Politics and Government

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Gill Marcus

After the African National Congress was unbanned in South Africa in 1990, Gill Marcus quickly became a central figure in the party, helping to build a communications infrastructure in preparation for the transition to democracy. She was later elected to Parliament, where she served as the Deputy Finance Minister in 1996 and then Deputy Governor of the South African Reserve Bank in 1999.

Ada Maimon (Fishman)

One of the “spiritual mothers” of Jewish feminism in Israel, Ada Maimon founded the women's labor organization, Mo'ezet Ha-Po'a lot, and served in the first Knesset. In each of her many positions, she viewed her role as being a religious and spiritual one.

Sadie Loewith

Sadie Loewith was an early twentieth-century teacher, businesswoman, active Republican Party worker, chairperson, organizer, and politician of high repute.

Emma Levine-Talmi

Politician and writer, Emma Levine-Talmi, grew up in a liberal Jewish home in Warsaw before immigrating alone to Palestine in 1924 at the age of nineteen. She was active in Kibbutz life before becoming a member of Knesset for the Mapam party. During her time in the Knesset, she engaged in social issues, including, equal rights for women.

Lucy Fox Robins Lang

A committed anarchist by age fifteen, Lucy Fox Robins Lang contributed greatly to both the labor movement and the anarchist movement as aide and confidante to major figures like Emma Goldman and Samuel Gompers, though her work was largely uncredited and behind the scenes.

Senta Josephthal

Senta Josephthal was German-born Zionist activist who was particularly influential in the kibbutz movement. She trained and recruited young Germans to the movement and represented the kibbutz movement in national organizations and political arenas after emigrating to Palestine.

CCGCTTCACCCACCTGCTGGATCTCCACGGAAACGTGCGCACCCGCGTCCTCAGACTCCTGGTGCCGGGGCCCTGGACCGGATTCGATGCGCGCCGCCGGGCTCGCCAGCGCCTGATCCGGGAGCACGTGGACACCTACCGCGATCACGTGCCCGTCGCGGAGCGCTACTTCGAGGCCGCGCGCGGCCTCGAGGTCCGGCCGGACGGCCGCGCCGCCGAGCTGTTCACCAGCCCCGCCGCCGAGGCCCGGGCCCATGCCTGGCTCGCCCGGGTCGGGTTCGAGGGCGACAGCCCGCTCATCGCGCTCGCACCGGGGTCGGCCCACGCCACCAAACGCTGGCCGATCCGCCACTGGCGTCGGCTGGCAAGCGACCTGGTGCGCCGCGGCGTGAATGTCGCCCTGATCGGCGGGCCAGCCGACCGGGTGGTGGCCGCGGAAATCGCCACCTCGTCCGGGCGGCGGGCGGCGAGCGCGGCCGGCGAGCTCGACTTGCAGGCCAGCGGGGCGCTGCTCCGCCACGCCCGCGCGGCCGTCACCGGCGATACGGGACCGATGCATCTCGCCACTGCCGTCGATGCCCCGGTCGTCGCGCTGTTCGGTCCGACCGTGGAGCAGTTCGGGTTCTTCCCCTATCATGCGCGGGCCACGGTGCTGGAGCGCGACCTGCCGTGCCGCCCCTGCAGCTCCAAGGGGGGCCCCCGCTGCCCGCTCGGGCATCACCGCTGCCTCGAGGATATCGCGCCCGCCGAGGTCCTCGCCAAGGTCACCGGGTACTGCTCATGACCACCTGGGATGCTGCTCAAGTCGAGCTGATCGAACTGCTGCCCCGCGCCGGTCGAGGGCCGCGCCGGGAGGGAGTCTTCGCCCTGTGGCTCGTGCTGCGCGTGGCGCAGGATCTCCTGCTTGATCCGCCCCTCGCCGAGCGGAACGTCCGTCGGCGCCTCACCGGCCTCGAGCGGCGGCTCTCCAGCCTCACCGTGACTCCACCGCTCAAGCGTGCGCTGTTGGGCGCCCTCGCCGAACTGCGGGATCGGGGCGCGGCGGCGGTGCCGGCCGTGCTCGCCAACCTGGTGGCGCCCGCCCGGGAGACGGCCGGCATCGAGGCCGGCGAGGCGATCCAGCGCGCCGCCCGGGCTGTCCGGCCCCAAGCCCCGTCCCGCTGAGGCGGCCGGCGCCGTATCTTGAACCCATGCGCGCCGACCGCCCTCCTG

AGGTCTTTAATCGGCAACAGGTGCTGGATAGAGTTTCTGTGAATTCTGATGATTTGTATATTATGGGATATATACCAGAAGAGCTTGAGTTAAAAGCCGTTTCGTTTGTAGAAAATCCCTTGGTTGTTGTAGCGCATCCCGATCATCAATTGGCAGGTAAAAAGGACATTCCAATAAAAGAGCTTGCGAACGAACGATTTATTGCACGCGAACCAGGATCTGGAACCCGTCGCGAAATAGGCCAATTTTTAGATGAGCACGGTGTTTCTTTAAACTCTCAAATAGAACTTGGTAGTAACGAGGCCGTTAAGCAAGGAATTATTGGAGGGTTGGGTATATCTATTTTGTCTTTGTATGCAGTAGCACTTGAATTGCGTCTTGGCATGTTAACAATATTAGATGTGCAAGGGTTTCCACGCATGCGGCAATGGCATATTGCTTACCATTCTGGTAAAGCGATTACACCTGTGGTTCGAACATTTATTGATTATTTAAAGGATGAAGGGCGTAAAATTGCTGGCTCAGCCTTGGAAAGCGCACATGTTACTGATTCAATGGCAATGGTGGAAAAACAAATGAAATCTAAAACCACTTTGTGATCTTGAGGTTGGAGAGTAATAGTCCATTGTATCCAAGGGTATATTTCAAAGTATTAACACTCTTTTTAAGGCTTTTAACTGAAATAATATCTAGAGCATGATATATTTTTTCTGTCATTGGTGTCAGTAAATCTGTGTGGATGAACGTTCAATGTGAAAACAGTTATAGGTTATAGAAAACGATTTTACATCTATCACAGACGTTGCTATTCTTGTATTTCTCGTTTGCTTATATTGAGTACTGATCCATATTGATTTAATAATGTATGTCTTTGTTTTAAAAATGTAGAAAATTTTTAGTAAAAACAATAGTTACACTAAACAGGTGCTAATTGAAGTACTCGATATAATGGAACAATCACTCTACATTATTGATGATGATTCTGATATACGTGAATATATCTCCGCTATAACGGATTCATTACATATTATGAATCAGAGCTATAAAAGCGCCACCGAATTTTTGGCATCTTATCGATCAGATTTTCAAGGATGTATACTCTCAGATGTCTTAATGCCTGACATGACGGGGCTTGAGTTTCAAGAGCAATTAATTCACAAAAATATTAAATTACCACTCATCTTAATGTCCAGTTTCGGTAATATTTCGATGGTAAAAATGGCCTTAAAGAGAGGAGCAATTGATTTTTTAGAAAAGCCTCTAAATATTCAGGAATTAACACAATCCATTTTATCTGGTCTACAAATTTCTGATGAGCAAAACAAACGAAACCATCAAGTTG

Lotte Jacobi

After leaving Nazi Germany in 1935, Lotte Jacobi became a renowned photographer in New York as she captured intimate portraits of prominent Americans such as Robert Frost, Eleanor Roosevelt, and Paul Robeson. Jacobi was highly interested in politics and an active delegate to the Democratic National Convention. She was known for engaging her subjects in rich conversation as she photographed them.

Herodian Women

The Herodian dynasty produced a large number of seemingly impressive women, whose stories are recorded in Josephus’ writings. This article summarizes the lives of Cyprus (I), Pheroras’ Wife, Doris, Mariamme, Glaphyra, Berenice (I), Herodias, Salome (II), Cyprus (II), and Drusilla.

Elinor Guggenheimer

Elinor Guggenheimer first toured New York City day nurseries as a member of the Federation of Jewish Philanthropies during the 1930s. Horrified by what she saw, Guggenheimer began a lifelong crusade for improved and standardized child care facilities across the country, in addition to her work promoting women in public office.

Haika Grosman

Politically active from a young age, Haika Grosman played a key role in the underground resistance to Nazi occupation and the Holocaust and put her safety on the line in the name of the movement.

Ruth Bader Ginsburg

Ruth Bader Ginsburg is a unique figure in the history of American law, and indeed, of the twentieth-century women’s rights movement. The founder of the American Civil Liberties Union Women’s Rights Project in 1972, she was confirmed for the United States District Court for the District of Columbia in 1980 and became the first Jewish woman on the Supreme Court in 1993.

Myra Ava Freeman

The first Jew to be appointed lieutenant governor of a Canadian province and the first woman to hold the office in Nova Scotia, Myra Freeman was born in St. John, New Brunswick. Serving as Lieutenant Governor from 2000 until 2006, Freeman made her mandate the redefinition and democratization of the largely ceremonial office. In 2003 she was named First Honorary Captain (Navy) of Maritime Forces Atlantic, Her Majesty’s Canadian Forces.

Sheila Finestone

Senator Sheila Finestone was an important figure in Canadian parliamentary history, founding the Coordinating Committee of Women Parliamentarians for the Inter-Parliamentary Union. She took up issues including human rights and served as president of the Quebec Federation of Women. A cornerstone of Canadian Jewish history, Finestone dedicated her life to advocacy and activism.